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Companies Compete to Make Products User-Friendly (January 5, 2007)

The FWH12DC3 electric screwdriver (Hitachi Koki Co., Ltd.)
A growing number of companies are putting ergonomics front and center when designing and developing such things as car and airplane seats. While ease of use has long been an important means of getting ahead of the competition, another factor behind this trend is the concept of universal design, which states that even the elderly or disabled should be able to use a product. As it has become difficult in recent years for companies to best the competition in terms of product functionality, ergonomics has become a focus of increasing attention.

Sales of Electric Screwdrivers up 30%
Ergonomics is a field of engineering that involves analyzing the human body and the way it moves and using the findings to design and make easy-to-use products. In the past, it was mainly used in areas in which a design flaw could literally be a matter of life or death. Recently, however, with competition for sales of commercial products becoming ever more intense, it has become difficult for companies come up with something new in terms of functionality. This has led firms to look to ergonomics as a means of making their products stand out from those of their competitors. Another factor behind the ergonomics boom is the global spread of universal design, which follows the principle of making things usable by as many people as possible.

The ergonomically designed Aohata 55 jam jars (Aohata Corporation)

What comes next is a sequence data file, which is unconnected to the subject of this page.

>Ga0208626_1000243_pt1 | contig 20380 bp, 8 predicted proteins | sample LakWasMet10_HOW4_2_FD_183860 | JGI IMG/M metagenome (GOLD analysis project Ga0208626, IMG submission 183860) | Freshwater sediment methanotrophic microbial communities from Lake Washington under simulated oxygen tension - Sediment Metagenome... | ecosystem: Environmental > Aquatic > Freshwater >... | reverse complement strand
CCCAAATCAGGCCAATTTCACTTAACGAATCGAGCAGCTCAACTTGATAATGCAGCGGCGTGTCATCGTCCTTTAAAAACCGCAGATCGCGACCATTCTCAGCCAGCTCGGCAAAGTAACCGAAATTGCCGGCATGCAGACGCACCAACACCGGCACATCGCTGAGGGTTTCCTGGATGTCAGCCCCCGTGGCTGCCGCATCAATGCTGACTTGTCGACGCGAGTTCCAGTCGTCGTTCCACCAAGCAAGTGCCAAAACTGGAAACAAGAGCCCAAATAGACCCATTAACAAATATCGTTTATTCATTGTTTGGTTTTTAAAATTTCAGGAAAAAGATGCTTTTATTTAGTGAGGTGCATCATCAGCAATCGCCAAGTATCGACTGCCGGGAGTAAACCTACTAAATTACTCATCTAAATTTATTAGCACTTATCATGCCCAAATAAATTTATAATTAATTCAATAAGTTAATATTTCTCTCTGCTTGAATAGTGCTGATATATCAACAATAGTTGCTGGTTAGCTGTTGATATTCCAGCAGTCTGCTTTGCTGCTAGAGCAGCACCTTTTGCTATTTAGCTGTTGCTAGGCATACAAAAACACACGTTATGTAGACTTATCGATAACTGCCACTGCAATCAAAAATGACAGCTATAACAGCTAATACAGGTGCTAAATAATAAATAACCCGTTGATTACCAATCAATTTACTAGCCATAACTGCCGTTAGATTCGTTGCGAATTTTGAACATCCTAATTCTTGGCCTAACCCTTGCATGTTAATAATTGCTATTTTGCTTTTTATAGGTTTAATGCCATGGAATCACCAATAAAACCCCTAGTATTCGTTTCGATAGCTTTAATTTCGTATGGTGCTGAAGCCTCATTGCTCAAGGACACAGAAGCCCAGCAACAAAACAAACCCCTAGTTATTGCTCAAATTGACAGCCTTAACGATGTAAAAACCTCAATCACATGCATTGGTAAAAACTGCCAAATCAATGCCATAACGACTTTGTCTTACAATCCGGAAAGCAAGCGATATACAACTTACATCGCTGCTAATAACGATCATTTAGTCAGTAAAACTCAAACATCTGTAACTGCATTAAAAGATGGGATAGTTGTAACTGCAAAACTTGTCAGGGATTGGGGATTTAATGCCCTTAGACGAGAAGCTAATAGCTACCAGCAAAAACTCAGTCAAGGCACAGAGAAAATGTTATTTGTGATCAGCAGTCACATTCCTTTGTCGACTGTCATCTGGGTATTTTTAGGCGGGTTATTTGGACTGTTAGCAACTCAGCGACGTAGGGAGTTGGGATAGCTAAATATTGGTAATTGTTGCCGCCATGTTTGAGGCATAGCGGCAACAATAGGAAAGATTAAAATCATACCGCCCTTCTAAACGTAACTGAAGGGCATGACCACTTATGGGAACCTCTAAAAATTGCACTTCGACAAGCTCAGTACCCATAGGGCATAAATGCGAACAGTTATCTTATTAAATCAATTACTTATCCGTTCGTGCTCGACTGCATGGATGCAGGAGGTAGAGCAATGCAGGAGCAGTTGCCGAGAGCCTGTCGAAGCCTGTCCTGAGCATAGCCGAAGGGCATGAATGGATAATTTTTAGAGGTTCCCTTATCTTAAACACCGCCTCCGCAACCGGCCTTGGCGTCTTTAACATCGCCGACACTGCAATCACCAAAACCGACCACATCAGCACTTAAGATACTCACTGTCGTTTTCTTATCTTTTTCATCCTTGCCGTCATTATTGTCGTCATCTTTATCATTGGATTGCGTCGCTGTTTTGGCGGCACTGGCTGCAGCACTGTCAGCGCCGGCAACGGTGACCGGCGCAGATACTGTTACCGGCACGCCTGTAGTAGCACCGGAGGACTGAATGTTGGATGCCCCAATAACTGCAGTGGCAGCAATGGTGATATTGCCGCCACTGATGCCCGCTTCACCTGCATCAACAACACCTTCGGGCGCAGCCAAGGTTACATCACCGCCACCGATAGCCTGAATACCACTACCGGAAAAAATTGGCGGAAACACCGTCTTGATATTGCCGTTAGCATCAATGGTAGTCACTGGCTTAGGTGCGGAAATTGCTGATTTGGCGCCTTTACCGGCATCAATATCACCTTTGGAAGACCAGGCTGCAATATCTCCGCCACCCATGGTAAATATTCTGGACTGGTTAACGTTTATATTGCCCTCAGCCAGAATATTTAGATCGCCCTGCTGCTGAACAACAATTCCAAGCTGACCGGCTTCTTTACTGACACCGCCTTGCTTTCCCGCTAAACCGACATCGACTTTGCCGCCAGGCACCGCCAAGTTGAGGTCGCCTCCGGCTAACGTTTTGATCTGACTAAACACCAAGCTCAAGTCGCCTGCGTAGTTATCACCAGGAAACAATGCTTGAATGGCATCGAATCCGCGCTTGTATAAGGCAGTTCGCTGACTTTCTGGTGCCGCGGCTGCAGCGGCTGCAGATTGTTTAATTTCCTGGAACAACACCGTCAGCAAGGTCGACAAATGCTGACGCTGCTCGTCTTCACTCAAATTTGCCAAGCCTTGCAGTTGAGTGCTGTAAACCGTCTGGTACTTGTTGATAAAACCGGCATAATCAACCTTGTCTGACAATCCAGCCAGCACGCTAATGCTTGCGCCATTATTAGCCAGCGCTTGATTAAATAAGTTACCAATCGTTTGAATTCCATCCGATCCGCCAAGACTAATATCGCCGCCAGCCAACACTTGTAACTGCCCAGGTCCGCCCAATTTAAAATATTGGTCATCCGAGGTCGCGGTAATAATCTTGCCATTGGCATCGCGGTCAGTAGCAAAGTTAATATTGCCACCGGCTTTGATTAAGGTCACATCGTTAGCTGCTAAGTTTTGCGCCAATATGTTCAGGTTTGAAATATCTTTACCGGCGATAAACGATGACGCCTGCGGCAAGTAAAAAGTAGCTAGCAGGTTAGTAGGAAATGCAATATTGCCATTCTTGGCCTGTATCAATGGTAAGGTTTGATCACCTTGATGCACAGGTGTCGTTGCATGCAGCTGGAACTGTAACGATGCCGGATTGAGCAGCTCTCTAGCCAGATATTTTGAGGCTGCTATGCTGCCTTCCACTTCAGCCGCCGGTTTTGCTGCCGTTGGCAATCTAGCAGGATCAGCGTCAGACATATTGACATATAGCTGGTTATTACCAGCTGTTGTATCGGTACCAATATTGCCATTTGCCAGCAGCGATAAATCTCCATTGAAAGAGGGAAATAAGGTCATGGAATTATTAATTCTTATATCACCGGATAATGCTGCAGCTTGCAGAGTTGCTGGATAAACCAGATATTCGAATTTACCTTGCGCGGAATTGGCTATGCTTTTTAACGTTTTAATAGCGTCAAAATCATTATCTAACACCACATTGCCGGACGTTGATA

The electric screwdriver FWH12DC3 released by Hitachi Koki Co. in June 2006 was designed based on ergonomics. While such tools had previously been created with functionality being given top priority, usability is now more of a focus given the increasing number of hobbyists who use tools on the weekend. When the screwdriver created by Hitachi Koki is gripped, the tool carefully determines the amount of pressure put on the palm of the hand, and it is designed in a way that the user does not feel the device to be heavy. As a result of these improvements, sales of this screwdriver are 30% higher than those of previous models.

A Slim B5 notebook (Kokuyo Co.)

Making Jars Easier to Open
Jam maker Aohata Corporation used ergonomics in its design of the jars for its new Aohata 55 Jam, which it launched in February 2005. Using data on the hand sizes of people of all ages and both genders, the upper portion of the jar features indentations that make it easy for anyone to open. Consumers report happily that even their children have no trouble opening the jars.

In the fall of 2005, meanwhile, stationery maker Kokuyo Co. released the Slim B5, a notebook designed ergonomically by making the pages narrower than usual so that users can read the entire page with just their eyes, without any need to move the head. Sales of this and other ergonomic products have been very brisk, suggesting that ease of use will be of growing importance as companies develop new products in the years to come.

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Copyright (c) 2007 Web Japan. Edited by Japan Echo Inc. based on domestic Japanese news sources. Articles presented here are offered for reference purposes and do not necessarily represent the policy or views of the Japanese Government.

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